Mark Duggan inquest: Gun 'may have been flicked over fence'
Mark Duggan might have "flicked" a gun it is claimed he was holding over a fence in the seconds after he was shot, an inquest has been told.
Professor Jonathan Clasper said Mr Duggan could have carried on moving for up to 10 seconds after being hit.
He said a "reasonable" degree of force would have been needed to get the gun over the fence where it was found, about 22ft (7m) away from his body.
Firearms officers have said Mr Duggan was shot as they believed he was armed.
None of the police officers who have already given evidence at the inquest have said they saw the gun going over the fence.
Mr Duggan was shot when the taxi in which he was travelling was stopped by armed police in Tottenham, north London, in August 2011, sparking riots across the city. The disturbances were followed by several more riots in other English towns and cities.
Cross-examined by Leslie Thomas, representing Mr Duggan's family, Prof Clasper, an expert in trauma and orthopaedics, agreed that based on the testimony of police officers at the scene, it was "very difficult to explain" how the gun ended up there.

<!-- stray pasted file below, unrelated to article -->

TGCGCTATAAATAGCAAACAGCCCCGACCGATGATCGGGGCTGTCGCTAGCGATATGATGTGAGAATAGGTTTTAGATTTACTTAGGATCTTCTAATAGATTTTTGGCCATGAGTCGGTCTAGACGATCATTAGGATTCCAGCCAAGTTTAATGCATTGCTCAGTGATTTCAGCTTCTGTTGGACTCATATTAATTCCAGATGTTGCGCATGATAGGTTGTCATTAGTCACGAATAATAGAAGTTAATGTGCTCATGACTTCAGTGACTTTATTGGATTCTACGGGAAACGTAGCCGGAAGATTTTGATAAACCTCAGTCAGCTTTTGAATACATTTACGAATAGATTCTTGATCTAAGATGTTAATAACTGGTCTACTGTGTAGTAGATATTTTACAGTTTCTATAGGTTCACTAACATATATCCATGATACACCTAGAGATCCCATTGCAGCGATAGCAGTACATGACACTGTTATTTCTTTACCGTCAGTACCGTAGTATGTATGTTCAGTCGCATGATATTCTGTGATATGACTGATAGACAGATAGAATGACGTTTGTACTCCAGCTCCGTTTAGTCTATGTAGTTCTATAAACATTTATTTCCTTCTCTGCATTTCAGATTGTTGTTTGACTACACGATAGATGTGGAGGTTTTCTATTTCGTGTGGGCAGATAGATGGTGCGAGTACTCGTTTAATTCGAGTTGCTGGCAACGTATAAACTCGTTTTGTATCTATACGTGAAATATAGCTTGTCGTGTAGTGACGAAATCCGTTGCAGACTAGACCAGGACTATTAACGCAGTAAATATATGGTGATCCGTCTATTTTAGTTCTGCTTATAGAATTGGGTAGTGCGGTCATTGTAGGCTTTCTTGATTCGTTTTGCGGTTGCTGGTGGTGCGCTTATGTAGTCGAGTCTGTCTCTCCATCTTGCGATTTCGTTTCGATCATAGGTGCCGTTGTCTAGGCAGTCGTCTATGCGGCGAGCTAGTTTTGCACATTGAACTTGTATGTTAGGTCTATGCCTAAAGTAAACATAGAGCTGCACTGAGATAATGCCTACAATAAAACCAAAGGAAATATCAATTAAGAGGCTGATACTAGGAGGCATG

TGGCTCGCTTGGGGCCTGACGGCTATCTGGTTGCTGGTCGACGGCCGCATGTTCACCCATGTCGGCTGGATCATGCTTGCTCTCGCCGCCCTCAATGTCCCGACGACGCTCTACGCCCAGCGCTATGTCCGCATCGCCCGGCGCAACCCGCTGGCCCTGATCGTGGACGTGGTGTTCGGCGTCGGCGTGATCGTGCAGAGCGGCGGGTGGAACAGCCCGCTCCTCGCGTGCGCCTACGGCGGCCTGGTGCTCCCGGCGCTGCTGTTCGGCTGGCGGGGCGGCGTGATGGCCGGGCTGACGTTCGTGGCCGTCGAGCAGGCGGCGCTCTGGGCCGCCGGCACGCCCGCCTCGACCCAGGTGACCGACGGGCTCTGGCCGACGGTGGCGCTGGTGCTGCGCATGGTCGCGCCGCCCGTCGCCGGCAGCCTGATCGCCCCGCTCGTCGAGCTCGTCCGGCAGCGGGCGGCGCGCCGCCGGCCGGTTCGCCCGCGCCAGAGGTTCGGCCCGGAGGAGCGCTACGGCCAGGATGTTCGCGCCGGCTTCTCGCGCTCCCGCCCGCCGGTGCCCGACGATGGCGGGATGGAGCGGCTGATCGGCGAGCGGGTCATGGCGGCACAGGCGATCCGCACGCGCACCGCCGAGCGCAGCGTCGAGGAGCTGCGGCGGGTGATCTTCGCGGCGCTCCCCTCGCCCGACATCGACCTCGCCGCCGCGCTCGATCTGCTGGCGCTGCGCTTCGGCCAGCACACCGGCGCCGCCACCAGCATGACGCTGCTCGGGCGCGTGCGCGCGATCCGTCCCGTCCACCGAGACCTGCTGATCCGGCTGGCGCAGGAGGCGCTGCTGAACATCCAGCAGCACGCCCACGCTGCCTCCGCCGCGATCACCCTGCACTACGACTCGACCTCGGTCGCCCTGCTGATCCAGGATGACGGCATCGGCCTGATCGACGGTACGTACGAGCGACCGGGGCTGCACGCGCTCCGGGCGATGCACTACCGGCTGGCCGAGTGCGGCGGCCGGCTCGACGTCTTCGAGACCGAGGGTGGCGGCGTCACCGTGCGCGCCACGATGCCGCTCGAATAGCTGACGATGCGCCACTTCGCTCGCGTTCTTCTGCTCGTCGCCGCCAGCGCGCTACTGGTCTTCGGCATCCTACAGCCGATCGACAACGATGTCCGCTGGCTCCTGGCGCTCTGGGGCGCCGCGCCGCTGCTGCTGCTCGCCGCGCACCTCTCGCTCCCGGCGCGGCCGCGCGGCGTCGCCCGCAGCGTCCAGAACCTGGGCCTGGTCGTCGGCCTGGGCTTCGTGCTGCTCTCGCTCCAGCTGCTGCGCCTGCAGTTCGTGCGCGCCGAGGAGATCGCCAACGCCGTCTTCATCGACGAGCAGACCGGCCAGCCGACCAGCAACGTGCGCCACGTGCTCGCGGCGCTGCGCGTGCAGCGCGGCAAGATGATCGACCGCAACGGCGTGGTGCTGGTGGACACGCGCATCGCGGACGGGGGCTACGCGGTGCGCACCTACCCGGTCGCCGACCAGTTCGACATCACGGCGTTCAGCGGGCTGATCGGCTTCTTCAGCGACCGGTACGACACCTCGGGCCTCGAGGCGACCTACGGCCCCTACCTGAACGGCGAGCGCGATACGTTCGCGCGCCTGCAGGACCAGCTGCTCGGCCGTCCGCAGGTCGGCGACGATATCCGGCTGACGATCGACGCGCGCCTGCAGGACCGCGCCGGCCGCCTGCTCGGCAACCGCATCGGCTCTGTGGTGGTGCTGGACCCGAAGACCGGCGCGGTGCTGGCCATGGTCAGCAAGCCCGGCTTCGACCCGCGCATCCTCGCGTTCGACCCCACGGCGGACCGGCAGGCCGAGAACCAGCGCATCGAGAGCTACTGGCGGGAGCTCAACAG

He all but ruled out an involuntary movement or spasm having propelled the gun over the fence, saying it was "very unlikely".
But under questioning from Ian Stern QC, representing V53, the policeman who fired the fatal shot and other officers, Prof Clasper said Mr Duggan would have been able to continue what he was doing after being shot.
He said Mr Duggan would have lost consciousness five to 10 seconds after suffering a bullet wound to the chest.
"If he was shot whilst throwing he could have carried on," said Prof Clasper.
'Full blown arm movement'
Mr Stern said that in one statement V53 had described seeing a "flinching" movement when Mr Duggan was hit.
Asked what this was, Prof Clasper said: "The most likely thing from a flinching movement is that he was doing something....potentially like throwing."
Ashley Underwood QC, counsel to the inquest, asked Prof Clasper to demonstrate how the gun could have been thrown over the fence.
Prof Clasper said it could have been a "flick" or a "full blown arm movement" and, taking a replica pistol in his hand, showed the jury how it might have happened.
The inquest was also read a statement from Mr Duggan's partner of 13 years, Semone Wilson, who said they had known each other since childhood and had three children.
Ms Wilson confirmed that she was the person who identified Mr Duggan's body.
The inquest continues.